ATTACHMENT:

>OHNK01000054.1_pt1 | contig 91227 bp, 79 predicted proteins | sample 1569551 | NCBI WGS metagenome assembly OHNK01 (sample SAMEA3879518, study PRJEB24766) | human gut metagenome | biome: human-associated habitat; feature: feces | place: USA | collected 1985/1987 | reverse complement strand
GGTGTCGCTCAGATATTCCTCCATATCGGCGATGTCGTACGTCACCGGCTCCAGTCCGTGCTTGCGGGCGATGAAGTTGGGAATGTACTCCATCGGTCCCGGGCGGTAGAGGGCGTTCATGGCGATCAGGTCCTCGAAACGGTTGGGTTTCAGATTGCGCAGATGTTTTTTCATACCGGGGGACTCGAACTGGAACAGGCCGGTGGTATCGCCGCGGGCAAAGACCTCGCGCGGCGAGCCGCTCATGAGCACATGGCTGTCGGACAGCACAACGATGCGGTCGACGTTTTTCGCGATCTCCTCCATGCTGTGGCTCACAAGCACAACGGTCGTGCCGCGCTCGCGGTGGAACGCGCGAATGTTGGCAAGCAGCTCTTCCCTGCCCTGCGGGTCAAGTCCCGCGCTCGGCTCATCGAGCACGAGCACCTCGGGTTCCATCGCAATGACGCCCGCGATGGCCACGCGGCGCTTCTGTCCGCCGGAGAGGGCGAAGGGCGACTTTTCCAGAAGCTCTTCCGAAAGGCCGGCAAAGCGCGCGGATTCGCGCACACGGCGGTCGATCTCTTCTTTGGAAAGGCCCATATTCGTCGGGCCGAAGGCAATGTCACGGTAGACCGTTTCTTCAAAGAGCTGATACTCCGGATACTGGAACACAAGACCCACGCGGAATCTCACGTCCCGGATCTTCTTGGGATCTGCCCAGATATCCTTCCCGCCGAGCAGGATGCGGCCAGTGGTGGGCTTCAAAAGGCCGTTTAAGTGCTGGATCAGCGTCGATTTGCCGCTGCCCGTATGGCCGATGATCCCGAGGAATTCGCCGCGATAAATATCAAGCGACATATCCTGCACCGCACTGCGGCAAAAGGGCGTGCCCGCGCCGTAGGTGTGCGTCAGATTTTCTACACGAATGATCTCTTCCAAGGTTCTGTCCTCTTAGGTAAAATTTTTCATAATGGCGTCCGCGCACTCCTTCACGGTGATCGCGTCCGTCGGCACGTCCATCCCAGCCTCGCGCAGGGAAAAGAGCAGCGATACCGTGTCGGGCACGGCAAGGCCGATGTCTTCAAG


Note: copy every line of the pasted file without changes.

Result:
>OHNK01000054.1_pt1 | contig 91227 bp, 79 predicted proteins | sample 1569551 | NCBI WGS metagenome assembly OHNK01 (sample SAMEA3879518, study PRJEB24766) | human gut metagenome | biome: human-associated habitat; feature: feces | place: USA | collected 1985/1987 | reverse complement strand
GGTGTCGCTCAGATATTCCTCCATATCGGCGATGTCGTACGTCACCGGCTCCAGTCCGTGCTTGCGGGCGATGAAGTTGGGAATGTACTCCATCGGTCCCGGGCGGTAGAGGGCGTTCATGGCGATCAGGTCCTCGAAACGGTTGGGTTTCAGATTGCGCAGATGTTTTTTCATACCGGGGGACTCGAACTGGAACAGGCCGGTGGTATCGCCGCGGGCAAAGACCTCGCGCGGCGAGCCGCTCATGAGCACATGGCTGTCGGACAGCACAACGATGCGGTCGACGTTTTTCGCGATCTCCTCCATGCTGTGGCTCACAAGCACAACGGTCGTGCCGCGCTCGCGGTGGAACGCGCGAATGTTGGCAAGCAGCTCTTCCCTGCCCTGCGGGTCAAGTCCCGCGCTCGGCTCATCGAGCACGAGCACCTCGGGTTCCATCGCAATGACGCCCGCGATGGCCACGCGGCGCTTCTGTCCGCCGGAGAGGGCGAAGGGCGACTTTTCCAGAAGCTCTTCCGAAAGGCCGGCAAAGCGCGCGGATTCGCGCACACGGCGGTCGATCTCTTCTTTGGAAAGGCCCATATTCGTCGGGCCGAAGGCAATGTCACGGTAGACCGTTTCTTCAAAGAGCTGATACTCCGGATACTGGAACACAAGACCCACGCGGAATCTCACGTCCCGGATCTTCTTGGGATCTGCCCAGATATCCTTCCCGCCGAGCAGGATGCGGCCAGTGGTGGGCTTCAAAAGGCCGTTTAAGTGCTGGATCAGCGTCGATTTGCCGCTGCCCGTATGGCCGATGATCCCGAGGAATTCGCCGCGATAAATATCAAGCGACATATCCTGCACCGCACTGCGGCAAAAGGGCGTGCCCGCGCCGTAGGTGTGCGTCAGATTTTCTACACGAATGATCTCTTCCAAGGTTCTGTCCTCTTAGGTAAAATTTTTCATAATGGCGTCCGCGCACTCCTTCACGGTGATCGCGTCCGTCGGCACGTCCATCCCAGCCTCGCGCAGGGAAAAGAGCAGCGATACCGTGTCGGGCACGGCAAGGCCGATGTCTTCAAG